VALLETTA, Oct. 4 (Xinhua) -- Malta and Italy have informally agreed to hold over oil drilling activities in a vast Sicily's southeastern offshore area also partly claimed by Malta, according to Time of Malta's report on Sunday.
Italian Ambassador Giovanni de Vito confirmed the existence of this informal agreement.
"What's different now is that there is a change in policy by the Italian government to have in place confidence-building measures on migration with the Maltese government and even with the EU," the ambassador said.
Earlier in 2011, Malta wrote a formal letter of complaint to Italy after the Italian government offered oil exploration licences around the islands of Pantelleria, Linosa and Lampedusa.
In October 2011, Italy issued a diplomatic "demarche" in protest against Malta's publication in August of a tender for oil exploration covering areas of the continental shelf in the Ionian Sea claimed by Italy, it said Malta's move violated the "spirit and letter" of the 1982 UN convention on the law of the sea which committed all states to reach "equitable solutions" in delimiting their zones.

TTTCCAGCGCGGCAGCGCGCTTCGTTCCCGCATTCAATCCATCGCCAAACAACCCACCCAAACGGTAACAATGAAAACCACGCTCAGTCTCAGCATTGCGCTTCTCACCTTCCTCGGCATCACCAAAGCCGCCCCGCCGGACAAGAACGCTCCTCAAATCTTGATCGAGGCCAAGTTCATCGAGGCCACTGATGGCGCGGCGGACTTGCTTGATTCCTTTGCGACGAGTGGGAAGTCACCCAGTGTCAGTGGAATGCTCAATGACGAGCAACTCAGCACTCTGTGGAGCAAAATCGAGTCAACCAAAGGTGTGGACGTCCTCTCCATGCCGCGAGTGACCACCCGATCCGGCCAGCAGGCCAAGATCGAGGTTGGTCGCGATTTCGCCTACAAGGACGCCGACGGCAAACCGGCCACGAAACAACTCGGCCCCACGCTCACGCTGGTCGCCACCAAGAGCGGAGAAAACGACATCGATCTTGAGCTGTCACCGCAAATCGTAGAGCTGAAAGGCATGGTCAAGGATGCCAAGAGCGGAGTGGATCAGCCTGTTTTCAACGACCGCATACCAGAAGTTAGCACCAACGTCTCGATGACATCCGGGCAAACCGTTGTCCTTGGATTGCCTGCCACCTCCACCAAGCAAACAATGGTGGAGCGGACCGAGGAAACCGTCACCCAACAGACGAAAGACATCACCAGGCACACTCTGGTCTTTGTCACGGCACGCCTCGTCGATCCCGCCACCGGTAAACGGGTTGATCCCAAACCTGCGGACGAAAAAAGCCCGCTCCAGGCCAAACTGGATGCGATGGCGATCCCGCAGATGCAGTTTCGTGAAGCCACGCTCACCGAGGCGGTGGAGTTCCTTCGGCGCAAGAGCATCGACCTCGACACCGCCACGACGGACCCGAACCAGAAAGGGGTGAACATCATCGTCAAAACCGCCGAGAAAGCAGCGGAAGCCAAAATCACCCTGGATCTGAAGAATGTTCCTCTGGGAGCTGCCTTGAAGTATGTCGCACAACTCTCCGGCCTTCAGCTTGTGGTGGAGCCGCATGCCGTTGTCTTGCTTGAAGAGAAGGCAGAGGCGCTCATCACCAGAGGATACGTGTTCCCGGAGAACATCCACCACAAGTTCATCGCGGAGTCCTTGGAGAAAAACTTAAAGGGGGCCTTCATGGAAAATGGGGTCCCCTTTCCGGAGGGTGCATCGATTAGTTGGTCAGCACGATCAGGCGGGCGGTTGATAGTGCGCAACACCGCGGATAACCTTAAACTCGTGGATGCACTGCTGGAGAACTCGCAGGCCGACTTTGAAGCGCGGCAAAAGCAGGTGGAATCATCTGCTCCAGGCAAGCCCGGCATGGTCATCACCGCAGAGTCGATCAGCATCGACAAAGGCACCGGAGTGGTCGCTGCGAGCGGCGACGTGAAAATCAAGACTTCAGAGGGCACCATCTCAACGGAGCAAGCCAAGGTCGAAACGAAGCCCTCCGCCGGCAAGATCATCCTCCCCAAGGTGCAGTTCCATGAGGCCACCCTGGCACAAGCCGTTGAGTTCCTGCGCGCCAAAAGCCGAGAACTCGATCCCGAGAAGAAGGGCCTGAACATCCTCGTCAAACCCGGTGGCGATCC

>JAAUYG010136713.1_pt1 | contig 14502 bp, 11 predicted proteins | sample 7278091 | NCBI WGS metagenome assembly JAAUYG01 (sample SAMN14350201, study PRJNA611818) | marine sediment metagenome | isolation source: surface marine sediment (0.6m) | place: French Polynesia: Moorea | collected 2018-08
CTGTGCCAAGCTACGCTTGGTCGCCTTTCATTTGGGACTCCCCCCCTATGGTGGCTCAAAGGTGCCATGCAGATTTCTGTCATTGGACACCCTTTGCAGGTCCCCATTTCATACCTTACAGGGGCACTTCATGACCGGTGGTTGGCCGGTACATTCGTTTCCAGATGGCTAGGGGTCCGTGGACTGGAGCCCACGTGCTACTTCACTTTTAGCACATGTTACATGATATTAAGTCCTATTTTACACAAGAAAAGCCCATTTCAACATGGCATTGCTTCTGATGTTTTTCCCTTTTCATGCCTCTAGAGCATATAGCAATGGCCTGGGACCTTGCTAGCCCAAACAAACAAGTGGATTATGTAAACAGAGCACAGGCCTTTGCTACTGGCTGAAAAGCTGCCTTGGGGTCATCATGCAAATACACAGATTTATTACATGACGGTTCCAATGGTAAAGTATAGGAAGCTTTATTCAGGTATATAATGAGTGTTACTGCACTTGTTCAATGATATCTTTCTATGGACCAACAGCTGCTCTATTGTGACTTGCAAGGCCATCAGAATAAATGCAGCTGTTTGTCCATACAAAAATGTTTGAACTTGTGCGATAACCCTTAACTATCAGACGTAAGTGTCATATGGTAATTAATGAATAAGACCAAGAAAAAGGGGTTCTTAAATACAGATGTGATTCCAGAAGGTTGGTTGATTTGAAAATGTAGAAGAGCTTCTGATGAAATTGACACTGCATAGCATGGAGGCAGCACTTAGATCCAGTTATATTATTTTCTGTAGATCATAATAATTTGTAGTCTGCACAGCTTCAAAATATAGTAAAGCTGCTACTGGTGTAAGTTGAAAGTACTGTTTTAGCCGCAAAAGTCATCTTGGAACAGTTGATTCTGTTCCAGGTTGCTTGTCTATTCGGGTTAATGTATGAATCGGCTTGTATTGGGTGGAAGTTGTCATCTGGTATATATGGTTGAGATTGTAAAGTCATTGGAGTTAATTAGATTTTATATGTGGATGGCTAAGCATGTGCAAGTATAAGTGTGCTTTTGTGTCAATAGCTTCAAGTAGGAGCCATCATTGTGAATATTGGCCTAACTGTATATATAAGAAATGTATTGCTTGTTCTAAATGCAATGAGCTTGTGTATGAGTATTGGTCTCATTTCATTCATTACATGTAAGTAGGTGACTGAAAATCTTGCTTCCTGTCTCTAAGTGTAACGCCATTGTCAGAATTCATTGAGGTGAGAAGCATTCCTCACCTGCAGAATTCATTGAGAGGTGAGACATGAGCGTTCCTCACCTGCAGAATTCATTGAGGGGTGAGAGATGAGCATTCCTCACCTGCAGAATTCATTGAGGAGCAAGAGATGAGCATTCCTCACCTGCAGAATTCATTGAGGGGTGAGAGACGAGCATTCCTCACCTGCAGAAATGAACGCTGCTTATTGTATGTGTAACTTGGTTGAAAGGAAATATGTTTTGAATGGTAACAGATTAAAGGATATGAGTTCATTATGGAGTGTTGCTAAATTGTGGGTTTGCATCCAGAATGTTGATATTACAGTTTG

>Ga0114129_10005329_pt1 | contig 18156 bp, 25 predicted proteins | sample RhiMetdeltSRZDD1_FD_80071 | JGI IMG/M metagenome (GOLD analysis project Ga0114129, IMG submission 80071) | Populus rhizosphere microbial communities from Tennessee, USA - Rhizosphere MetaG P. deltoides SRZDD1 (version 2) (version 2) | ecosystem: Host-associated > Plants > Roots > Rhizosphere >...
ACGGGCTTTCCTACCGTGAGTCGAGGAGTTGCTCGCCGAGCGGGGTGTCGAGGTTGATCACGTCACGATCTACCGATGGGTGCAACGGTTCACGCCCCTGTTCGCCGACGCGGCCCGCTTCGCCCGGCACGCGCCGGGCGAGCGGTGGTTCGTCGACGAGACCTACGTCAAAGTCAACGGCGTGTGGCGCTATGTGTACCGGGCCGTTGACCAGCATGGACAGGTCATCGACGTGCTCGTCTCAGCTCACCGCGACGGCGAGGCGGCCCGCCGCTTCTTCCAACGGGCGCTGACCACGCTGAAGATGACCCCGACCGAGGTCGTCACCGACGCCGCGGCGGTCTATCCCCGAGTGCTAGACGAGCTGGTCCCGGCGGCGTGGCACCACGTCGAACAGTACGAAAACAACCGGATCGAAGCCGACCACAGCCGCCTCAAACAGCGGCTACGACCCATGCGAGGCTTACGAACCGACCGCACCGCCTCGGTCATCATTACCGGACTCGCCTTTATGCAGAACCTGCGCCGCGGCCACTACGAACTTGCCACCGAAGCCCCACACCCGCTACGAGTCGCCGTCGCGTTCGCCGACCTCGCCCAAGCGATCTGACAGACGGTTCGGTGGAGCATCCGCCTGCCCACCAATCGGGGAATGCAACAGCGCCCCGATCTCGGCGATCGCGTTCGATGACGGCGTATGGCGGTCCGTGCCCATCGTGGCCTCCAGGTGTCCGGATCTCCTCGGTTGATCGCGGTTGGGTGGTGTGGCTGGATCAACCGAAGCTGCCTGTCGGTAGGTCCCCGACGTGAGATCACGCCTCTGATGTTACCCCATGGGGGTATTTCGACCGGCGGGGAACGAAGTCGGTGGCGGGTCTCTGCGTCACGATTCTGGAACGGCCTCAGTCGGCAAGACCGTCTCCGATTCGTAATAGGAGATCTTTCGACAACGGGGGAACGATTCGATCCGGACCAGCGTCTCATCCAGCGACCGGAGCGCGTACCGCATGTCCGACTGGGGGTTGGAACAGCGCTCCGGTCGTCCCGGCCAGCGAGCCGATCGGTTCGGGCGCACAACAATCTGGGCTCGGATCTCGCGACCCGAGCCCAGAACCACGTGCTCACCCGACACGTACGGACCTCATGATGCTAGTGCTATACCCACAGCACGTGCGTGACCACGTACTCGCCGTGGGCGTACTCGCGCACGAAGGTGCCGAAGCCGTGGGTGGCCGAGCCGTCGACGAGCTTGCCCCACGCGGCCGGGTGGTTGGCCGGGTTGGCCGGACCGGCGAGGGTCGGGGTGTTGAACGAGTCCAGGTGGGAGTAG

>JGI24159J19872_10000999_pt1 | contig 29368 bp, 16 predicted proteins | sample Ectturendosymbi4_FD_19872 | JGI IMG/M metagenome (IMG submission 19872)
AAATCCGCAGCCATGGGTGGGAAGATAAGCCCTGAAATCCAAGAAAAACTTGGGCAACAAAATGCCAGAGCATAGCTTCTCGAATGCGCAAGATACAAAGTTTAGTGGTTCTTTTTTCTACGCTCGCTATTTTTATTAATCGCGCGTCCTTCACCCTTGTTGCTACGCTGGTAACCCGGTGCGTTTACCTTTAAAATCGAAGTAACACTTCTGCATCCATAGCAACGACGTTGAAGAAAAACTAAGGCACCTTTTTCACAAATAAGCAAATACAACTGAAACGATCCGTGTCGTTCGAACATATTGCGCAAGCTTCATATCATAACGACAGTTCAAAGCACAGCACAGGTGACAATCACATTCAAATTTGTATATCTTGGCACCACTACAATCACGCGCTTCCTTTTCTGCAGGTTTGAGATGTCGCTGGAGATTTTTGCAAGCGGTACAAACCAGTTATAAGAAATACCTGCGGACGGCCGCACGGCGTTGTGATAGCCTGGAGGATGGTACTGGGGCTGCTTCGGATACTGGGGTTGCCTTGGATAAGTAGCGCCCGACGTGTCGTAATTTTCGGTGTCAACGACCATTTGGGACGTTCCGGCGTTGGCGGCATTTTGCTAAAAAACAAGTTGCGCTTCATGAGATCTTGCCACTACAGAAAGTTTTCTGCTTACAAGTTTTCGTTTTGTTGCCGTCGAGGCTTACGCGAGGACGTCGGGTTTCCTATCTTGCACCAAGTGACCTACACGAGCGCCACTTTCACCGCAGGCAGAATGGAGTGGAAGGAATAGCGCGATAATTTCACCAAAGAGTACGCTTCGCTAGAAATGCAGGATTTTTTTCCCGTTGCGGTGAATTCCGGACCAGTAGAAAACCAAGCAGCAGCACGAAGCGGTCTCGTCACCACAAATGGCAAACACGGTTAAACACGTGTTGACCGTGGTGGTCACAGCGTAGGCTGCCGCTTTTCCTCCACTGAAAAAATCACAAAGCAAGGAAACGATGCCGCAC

In 2012 Italy unilaterally doubled its claim on the continental shelf stretching from the southeast Sicily towards Libya. Malta had formally protested as the decision significantly affected its maritime territory claims, particularly on two blocks close to Libya with the highest potential for oil and gas reserves.
Malta has similar disputes with Tunisia and Libya. The dispute with Libya reached boiling point in the early 1980s when Libya sent a gunboat to stop an Italian oil rig exploring the Medina Bank for Malta. The delineation of that area was later decided by the International Court of Justice, but many other areas remain in dispute.